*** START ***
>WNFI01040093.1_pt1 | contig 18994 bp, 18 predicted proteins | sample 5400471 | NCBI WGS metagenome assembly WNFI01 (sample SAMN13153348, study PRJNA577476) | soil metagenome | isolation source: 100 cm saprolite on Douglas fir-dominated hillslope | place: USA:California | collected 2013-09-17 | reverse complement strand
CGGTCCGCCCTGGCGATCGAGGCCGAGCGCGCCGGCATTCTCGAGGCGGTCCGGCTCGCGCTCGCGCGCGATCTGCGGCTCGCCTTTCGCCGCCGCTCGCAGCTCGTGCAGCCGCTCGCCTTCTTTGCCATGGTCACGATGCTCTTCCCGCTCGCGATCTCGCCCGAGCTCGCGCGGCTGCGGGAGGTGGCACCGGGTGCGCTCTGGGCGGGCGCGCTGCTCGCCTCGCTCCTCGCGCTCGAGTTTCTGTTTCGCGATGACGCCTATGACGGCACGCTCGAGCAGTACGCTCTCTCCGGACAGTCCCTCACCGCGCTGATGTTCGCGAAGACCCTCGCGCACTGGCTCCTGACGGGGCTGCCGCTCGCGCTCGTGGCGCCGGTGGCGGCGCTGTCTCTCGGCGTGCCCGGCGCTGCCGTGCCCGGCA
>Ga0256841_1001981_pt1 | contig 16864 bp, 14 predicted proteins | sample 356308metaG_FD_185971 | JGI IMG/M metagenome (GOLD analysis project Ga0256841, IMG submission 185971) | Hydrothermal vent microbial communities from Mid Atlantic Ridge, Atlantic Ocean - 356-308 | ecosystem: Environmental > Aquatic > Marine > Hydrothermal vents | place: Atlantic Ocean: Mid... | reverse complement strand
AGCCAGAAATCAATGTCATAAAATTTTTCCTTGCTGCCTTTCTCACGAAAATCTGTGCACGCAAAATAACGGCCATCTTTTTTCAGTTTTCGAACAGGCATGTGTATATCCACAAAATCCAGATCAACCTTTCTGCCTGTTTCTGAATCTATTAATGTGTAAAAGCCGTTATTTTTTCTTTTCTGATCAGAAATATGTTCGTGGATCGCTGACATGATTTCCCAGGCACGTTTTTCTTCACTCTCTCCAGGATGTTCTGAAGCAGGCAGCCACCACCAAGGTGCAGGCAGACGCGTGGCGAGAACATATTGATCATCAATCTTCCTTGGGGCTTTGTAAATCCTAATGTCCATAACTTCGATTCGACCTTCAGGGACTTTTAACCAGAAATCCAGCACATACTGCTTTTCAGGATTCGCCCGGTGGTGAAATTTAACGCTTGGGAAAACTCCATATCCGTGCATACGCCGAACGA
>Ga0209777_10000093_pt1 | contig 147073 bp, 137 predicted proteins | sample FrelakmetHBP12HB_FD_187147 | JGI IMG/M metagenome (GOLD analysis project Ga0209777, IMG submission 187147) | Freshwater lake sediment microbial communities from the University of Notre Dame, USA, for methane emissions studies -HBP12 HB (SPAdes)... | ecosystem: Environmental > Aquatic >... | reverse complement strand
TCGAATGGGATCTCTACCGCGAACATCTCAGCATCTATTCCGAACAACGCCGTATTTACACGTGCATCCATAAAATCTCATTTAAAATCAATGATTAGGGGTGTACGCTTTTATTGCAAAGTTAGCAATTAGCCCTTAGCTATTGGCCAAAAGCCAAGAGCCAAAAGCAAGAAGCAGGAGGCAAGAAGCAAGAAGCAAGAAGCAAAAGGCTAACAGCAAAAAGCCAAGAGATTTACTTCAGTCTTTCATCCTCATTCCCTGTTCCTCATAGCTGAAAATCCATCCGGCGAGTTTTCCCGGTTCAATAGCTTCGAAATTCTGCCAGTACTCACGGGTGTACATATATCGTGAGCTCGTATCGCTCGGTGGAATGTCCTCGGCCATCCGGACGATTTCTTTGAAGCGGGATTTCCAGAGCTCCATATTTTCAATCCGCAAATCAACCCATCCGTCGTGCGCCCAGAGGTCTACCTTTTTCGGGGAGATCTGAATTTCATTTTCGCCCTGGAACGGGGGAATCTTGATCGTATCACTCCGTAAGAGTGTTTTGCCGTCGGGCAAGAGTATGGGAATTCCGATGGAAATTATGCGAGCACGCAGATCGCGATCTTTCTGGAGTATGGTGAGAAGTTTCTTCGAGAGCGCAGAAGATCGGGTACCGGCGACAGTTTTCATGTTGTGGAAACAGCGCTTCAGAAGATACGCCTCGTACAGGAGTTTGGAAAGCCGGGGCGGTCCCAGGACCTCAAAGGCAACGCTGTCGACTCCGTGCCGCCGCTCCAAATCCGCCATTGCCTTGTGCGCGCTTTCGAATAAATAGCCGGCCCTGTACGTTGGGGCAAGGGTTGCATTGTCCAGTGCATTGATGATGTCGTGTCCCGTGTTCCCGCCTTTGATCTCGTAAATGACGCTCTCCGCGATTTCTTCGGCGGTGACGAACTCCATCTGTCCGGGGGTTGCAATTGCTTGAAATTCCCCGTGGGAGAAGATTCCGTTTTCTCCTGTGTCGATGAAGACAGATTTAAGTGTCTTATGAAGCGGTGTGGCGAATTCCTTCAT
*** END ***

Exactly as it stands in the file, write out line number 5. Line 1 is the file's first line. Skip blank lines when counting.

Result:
>Ga0209777_10000093_pt1 | contig 147073 bp, 137 predicted proteins | sample FrelakmetHBP12HB_FD_187147 | JGI IMG/M metagenome (GOLD analysis project Ga0209777, IMG submission 187147) | Freshwater lake sediment microbial communities from the University of Notre Dame, USA, for methane emissions studies -HBP12 HB (SPAdes)... | ecosystem: Environmental > Aquatic >... | reverse complement strand